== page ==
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Hurricane Katrina was a category 5 major hurricane that hit the regions of Bahamas, South Florida and New Orleans among several other States. The Hurricane occurred in 2005 and comprised one of the costliest natural disasters to have beleaguered the United States of America. Over 1000 people died as a result of the hurricane. Thousands of others were injured and displaced from their homes. The majority of the deaths occurred in New Orleans where the Hurricane was exceedingly strong. [“Write my essay for me?” Get help here.]

The Hurricane began in the Bahamas on August 23, before spreading towards Florida. It moved at speeds exceeding the 100mph mark. Hurricane Katrina was made up of strong winds and heavy rains which went on for hours. Initially, the Hurricane began as a tropical depression before converging into a ring of storm clouds. At this stage, the storm was named the Tropical Storm Katrina. By August 24, the winds that made up the storm moved at speeds of 65 Kilometers per hour (Zimmerman, 2015). By the time the storm had reached Florida, it had transformed into a category 1 hurricane. In the first landfall in Florida, it killed two people. Overtime, it reduced and was again categorized as a storm. On the passing of over water, the storm intensified. This occurred over the Gulf of Mexico. It was again reclassified as a hurricane, and by August 28, the hurricane had reached the category 5 mark. The wind speed stood at 175mph. [Need an essay writing service? Find help here.]

The storm arrived in New Orleans on 29th of August 2005. This was 5 days after it had begun in the Southeastern regions of Bahamas (Zimmerman, 2015). The bigger percentage of the destruction of property occurred in New Orleans. More than any other State, New Orleans bore the devastating effects of Hurricane Katrina. On reaching New Orleans, Hurricane Katrina overpowered the levees and drainage canals which had been developed to prevent flooding. However, the levees were constructed for a category 3 storm while Hurricane Katrina was a category 5. Water seeped onto the soils that were beneath the levees and even destroyed the entire levee structure in certain segments. The levees were overwhelmed and thus allowed for water passage. Consequently, over 80% of the entire city was under water, and residents were compelled to climb onto rooftops. The most. St. Bernard Parish, St. Tammany Parish and Plaquemines Parish were the hardest parishes in New Orleans. Essentially 81%, 70% and 80% of housing units were destroyed in the parishes respectively (Zimmerman, 2015).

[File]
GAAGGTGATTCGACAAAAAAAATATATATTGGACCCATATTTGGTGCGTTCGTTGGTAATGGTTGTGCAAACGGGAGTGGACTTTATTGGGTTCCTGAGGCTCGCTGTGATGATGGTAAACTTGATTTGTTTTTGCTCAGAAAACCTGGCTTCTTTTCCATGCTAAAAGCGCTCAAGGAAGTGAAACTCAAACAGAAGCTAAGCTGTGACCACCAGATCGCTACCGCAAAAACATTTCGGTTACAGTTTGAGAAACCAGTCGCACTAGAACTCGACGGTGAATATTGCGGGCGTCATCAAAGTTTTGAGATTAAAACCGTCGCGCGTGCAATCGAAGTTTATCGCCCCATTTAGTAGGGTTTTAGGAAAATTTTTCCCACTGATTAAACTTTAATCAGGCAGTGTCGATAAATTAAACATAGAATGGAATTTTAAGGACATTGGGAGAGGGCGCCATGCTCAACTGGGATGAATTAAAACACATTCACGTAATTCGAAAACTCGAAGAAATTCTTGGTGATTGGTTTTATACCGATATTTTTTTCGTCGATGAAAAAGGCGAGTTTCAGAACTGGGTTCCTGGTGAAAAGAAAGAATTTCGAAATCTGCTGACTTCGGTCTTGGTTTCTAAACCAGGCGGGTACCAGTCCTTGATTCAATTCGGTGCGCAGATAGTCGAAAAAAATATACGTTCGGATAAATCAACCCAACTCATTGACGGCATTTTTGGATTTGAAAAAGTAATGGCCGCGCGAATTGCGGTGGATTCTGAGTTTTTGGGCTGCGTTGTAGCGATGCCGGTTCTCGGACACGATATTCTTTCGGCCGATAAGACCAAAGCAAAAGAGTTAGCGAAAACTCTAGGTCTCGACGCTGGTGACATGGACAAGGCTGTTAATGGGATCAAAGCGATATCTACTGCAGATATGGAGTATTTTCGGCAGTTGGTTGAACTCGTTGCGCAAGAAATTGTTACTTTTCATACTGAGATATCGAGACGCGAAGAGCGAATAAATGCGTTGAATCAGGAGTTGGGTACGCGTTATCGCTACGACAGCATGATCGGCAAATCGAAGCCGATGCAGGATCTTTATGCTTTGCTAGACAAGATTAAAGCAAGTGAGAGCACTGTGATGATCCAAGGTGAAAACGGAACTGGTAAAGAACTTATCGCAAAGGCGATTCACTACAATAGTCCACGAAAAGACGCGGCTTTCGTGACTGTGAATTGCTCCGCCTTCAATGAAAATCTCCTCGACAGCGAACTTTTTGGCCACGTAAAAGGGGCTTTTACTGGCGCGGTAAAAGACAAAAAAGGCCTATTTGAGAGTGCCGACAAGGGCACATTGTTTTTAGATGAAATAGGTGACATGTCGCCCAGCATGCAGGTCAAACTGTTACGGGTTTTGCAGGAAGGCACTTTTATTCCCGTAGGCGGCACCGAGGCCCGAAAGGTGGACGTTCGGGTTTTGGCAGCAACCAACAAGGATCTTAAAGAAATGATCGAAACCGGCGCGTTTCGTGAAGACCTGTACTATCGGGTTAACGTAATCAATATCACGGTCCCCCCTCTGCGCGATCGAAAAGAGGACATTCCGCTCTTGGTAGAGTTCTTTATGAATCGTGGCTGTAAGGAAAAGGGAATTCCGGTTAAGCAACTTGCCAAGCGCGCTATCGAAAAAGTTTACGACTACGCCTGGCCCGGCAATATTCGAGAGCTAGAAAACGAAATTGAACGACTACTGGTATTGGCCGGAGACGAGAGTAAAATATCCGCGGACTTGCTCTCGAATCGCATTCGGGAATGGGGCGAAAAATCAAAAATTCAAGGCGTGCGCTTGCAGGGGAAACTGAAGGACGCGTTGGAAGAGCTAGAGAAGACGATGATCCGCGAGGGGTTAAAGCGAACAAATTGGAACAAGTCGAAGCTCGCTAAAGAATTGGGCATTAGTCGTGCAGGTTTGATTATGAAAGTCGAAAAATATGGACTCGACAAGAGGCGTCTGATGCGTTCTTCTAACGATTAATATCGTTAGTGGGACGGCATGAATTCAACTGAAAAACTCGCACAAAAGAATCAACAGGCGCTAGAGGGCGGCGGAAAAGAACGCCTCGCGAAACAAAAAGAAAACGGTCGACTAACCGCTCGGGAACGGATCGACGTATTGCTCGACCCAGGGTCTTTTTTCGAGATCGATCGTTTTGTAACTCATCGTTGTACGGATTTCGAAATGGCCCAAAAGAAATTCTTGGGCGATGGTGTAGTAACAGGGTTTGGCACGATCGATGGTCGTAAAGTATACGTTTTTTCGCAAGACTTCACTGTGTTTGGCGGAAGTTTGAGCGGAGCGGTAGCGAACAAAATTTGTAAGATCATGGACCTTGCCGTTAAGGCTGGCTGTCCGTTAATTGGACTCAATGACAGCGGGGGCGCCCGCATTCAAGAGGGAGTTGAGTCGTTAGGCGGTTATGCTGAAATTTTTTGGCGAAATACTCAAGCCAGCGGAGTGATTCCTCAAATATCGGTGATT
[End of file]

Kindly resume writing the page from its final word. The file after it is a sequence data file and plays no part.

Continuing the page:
The federal response to the catastrophe saved many lives. It further ensured that the evacuated individuals in the Louisiana Superdome were extended basic resources, which enabled them to survive the Hurricane. However, there were several faults in the response initiatives to the Hurricane. To begin with, the evacuation process was rather lackadaisical. Over 26,000 were stranded at the Superdome for a long time (Williams, 2006). In the Superdome, they had to contend with the worst of privations. The calls for evacuation came through 19 hours after the devastating floods had hit the city. This led to the deaths of many individuals, a circumstance which could have been avoided. Alternatively, it was not until after four days that the FEMA buses were deployed to New Orleans to rescue the stranded (Williams, 2006). This was long after many of the afflicted had succumbed.